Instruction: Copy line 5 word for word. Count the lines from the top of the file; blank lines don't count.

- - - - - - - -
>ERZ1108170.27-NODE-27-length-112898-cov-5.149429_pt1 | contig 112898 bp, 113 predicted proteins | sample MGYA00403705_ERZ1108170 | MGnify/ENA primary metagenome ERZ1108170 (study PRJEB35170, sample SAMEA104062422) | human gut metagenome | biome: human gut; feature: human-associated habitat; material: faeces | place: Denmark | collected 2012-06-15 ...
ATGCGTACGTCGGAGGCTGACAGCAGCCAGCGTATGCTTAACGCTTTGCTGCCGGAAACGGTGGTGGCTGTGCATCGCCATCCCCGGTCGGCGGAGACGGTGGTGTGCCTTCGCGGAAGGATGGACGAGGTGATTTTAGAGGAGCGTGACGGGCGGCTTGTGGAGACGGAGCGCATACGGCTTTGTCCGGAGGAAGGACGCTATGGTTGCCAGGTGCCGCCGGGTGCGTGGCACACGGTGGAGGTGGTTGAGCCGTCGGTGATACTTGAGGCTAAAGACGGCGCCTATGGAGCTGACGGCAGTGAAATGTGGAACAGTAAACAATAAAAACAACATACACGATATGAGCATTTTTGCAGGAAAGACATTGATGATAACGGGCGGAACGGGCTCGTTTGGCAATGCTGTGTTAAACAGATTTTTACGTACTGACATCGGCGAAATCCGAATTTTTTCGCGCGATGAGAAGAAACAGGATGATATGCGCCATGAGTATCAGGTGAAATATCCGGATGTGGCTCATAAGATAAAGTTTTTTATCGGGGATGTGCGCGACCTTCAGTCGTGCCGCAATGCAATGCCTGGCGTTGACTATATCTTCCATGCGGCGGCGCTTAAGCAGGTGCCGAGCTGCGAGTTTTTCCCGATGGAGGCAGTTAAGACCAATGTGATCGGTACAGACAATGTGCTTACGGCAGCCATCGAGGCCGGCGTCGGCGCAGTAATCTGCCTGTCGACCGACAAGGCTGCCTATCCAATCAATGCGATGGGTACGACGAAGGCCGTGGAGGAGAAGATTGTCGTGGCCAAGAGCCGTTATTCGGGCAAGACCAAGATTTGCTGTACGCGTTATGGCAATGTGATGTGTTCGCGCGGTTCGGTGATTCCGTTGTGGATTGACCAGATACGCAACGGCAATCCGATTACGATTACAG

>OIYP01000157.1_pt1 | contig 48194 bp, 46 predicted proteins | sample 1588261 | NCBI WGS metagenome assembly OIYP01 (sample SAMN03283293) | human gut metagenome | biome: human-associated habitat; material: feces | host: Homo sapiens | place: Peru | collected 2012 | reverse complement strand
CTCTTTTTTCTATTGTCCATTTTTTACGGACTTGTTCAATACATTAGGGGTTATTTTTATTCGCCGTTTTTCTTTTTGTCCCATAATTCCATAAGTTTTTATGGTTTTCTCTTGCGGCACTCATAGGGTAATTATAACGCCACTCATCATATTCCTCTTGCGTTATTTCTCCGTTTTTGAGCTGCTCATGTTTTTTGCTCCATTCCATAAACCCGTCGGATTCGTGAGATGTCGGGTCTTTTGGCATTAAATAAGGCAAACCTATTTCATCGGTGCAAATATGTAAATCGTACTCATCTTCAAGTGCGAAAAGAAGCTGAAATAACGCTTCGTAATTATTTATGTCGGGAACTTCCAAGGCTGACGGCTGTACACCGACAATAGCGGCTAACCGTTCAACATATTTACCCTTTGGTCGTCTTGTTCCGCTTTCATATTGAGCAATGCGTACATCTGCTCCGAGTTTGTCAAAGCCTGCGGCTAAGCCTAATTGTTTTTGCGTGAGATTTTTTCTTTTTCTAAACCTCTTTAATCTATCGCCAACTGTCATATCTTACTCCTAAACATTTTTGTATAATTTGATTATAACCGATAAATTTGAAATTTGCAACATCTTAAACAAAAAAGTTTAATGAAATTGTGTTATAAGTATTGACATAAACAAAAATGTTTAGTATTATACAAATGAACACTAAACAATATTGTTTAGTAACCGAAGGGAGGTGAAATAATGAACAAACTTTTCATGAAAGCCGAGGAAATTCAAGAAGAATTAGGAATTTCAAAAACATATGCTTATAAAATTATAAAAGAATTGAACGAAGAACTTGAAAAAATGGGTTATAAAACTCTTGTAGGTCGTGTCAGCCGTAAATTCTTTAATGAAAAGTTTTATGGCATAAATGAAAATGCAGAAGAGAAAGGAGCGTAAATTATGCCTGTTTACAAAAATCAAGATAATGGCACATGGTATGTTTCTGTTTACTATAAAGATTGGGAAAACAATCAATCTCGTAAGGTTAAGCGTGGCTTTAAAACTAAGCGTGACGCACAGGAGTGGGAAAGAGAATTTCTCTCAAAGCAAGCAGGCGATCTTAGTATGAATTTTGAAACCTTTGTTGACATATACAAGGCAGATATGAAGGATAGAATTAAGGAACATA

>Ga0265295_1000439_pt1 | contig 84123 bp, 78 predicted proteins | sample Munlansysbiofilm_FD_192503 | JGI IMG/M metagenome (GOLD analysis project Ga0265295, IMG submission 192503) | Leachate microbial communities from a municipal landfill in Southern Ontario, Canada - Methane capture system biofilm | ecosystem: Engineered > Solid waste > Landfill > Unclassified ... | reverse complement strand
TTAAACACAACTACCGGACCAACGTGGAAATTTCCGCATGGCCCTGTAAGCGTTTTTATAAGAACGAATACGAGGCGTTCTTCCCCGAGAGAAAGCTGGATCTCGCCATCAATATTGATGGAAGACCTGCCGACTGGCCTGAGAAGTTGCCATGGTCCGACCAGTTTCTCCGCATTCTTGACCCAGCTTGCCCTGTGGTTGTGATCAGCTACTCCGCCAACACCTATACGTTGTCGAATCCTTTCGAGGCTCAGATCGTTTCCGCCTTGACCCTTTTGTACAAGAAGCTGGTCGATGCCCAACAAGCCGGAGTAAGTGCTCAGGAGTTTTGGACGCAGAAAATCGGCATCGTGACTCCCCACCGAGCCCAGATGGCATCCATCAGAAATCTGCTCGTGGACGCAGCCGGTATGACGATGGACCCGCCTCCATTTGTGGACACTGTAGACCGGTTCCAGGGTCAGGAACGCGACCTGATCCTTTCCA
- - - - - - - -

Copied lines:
>Ga0265295_1000439_pt1 | contig 84123 bp, 78 predicted proteins | sample Munlansysbiofilm_FD_192503 | JGI IMG/M metagenome (GOLD analysis project Ga0265295, IMG submission 192503) | Leachate microbial communities from a municipal landfill in Southern Ontario, Canada - Methane capture system biofilm | ecosystem: Engineered > Solid waste > Landfill > Unclassified ... | reverse complement strand